Minister Ntshavheni slams former chief justice Mogoeng Mogoeng over CR17 remarks

Presidency Minister Khumbudzo Ntshavheni speaks at a press briefing. Picture: Jairus Mmutle / GCIS

Presidency Minister Khumbudzo Ntshavheni speaks at a press briefing. Picture: Jairus Mmutle / GCIS

Published Nov 30, 2023


Minister in the Presidency Khumbudzo Ntshaveni has slammed former chief justice Mogoeng Mogoeng over comments he made criticising President Cyril Ramaphosa, saying the former head of the courts wanted to rule from the grave.

In a rebuke of Ramaphosa’s CR17 campaign funds, Mogoeng said the public deserved to know who helped fund Ramaphosa’s ascension to the presidency of the African National Congress (ANC) and ultimately, the country.

He was speaking at the inaugural SAfm public lecture at the SABC in Auckland Park, where he referenced his dissenting judgment in the July 2021 matter of the Public Protector vs President.

Addressing a media briefing on Thursday, Ntshavheni defended the president and slammed Mogoeng.

“On the comments of the former chief justice Mogoeng Mogoeng, they are unfortunate because he had a minority judgment on that, and it is unfortunate that he wants to rule from the grave and express a view from the grave,” she said.

Mogoeng stepped down as the head of the court in May 2021 after informing Ramaphosa and Justice Minister Ronald Lamola that he was taking long leave five months before his tenure ended.

His long-time friend, Judge Raymond Zondo, succeeded him about a year later.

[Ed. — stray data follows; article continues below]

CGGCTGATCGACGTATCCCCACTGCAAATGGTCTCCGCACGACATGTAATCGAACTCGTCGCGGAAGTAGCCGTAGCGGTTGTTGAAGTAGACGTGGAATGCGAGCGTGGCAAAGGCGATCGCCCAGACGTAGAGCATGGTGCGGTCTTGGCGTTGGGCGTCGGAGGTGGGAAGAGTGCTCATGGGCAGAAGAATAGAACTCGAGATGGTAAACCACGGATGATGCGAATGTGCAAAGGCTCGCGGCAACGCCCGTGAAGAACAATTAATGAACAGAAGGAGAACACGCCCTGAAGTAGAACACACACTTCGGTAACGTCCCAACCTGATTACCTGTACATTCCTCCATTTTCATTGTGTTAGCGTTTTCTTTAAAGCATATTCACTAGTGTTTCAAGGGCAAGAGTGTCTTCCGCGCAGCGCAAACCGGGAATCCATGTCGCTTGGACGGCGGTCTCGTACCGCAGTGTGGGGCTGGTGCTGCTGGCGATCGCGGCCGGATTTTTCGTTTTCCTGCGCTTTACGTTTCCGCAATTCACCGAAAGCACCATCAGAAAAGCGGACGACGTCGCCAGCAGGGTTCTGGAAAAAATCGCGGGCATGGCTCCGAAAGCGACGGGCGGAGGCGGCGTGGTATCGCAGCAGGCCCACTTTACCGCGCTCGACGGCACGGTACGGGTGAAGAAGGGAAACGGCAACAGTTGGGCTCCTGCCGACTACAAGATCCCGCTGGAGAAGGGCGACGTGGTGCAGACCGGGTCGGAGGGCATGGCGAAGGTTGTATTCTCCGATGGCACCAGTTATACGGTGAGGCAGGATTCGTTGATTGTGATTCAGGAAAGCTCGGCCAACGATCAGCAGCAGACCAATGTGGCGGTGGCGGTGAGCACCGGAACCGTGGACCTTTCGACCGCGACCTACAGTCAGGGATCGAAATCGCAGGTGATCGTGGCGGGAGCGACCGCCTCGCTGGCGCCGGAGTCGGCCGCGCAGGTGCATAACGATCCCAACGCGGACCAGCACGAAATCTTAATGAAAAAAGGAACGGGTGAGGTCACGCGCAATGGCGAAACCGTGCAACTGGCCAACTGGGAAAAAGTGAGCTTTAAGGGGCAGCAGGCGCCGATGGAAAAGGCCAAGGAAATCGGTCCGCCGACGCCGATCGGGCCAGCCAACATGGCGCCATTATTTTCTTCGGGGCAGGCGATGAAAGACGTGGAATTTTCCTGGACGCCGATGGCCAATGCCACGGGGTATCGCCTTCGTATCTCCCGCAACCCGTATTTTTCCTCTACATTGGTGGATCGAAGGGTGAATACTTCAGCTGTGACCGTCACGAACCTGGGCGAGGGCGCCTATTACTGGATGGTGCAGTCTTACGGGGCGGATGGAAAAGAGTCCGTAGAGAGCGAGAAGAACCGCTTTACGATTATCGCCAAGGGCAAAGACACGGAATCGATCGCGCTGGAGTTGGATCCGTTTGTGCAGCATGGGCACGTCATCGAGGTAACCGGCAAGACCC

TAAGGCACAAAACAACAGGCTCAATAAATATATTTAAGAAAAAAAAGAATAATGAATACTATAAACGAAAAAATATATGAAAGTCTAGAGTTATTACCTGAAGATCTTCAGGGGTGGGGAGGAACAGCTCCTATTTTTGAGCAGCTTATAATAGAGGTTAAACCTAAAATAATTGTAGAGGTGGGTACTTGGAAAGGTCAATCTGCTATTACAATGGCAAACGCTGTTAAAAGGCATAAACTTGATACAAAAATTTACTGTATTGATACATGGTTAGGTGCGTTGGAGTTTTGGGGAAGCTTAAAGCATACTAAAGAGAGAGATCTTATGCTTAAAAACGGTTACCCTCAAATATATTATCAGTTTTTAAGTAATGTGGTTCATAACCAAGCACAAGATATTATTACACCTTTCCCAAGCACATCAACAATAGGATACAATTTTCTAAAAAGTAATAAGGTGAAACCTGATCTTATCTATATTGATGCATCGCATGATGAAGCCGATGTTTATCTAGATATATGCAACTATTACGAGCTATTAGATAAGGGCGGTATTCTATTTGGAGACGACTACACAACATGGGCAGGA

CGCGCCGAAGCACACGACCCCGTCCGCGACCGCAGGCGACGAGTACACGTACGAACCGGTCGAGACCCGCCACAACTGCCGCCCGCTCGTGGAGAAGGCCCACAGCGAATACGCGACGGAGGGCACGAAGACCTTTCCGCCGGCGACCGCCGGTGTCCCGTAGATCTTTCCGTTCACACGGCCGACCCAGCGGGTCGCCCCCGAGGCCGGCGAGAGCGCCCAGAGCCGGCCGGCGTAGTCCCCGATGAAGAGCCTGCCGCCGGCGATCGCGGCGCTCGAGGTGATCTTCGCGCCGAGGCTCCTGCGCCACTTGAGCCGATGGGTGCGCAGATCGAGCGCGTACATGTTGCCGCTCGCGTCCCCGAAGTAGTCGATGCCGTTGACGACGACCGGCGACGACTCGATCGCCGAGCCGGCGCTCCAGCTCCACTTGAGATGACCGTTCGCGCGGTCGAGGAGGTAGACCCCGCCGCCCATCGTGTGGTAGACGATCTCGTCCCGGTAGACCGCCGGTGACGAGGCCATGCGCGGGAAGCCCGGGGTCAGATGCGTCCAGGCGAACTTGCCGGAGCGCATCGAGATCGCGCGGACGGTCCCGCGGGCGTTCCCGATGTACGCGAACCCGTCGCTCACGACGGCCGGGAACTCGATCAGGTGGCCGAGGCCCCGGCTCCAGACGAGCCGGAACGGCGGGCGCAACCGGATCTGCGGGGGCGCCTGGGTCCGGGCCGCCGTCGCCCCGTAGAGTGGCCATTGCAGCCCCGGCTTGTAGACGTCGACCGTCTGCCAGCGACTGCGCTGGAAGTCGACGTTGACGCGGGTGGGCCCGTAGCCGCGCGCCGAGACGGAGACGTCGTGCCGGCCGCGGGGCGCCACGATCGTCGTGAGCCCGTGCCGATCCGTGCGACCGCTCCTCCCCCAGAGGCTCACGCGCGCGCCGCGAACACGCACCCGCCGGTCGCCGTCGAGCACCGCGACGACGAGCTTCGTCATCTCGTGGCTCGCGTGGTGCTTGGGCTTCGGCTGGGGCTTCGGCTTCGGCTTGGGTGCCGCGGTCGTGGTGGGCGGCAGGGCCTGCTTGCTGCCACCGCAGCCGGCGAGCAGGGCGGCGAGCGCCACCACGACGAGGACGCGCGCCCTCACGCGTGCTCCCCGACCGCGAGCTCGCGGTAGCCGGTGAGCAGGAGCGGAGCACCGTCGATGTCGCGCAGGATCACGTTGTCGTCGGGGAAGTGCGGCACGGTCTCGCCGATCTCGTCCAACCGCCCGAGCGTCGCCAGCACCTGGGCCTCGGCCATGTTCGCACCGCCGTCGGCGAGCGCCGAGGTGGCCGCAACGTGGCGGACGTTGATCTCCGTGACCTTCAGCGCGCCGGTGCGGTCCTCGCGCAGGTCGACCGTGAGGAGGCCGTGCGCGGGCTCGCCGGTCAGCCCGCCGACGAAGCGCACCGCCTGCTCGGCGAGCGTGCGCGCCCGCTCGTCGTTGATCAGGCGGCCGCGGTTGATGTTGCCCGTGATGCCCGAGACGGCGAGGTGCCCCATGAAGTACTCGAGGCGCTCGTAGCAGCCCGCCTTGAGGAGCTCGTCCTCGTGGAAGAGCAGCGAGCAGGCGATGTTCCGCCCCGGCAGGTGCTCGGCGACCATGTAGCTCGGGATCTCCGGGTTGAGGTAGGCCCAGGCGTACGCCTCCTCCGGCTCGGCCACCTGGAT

Mogoeng said on Wednesday night that the court-sealed CR17 bank statements, which saw Ramaphosa rise to power, should be open to the public.

The Constitutional Court at the time set aside the findings of Public Protector Busisiwe Mkhwebane that Ramaphosa had acted unlawfully relating to donations made to his CR17 campaign.

The ConCourt found Mkhwebane made errors in fact and law in making the findings that the president had acted unlawfully and that she acted outside the scope of her powers by investigating the funding of the CR17 campaign.

Mogoeng, who penned a dissenting judgment in the same matter, said the president relied on a technicality, but had ultimately lied in that he said he had limited knowledge about who the funders of the CR17 campaign were.

“Not once does he explain why he and his team chose not to tell the truth, but to rather mislead the public protector as he did. Instead, he says that the emails are in any event irrelevant to the public protector's findings, but that cannot be correct, for not only are the emails relevant, but they also expose the falsehood of the version that the president and the CR17 campaign managers chose to present to the public protector,” said Mogoeng.

A minority judgment is seen as a dissenting voice with no legal standing.

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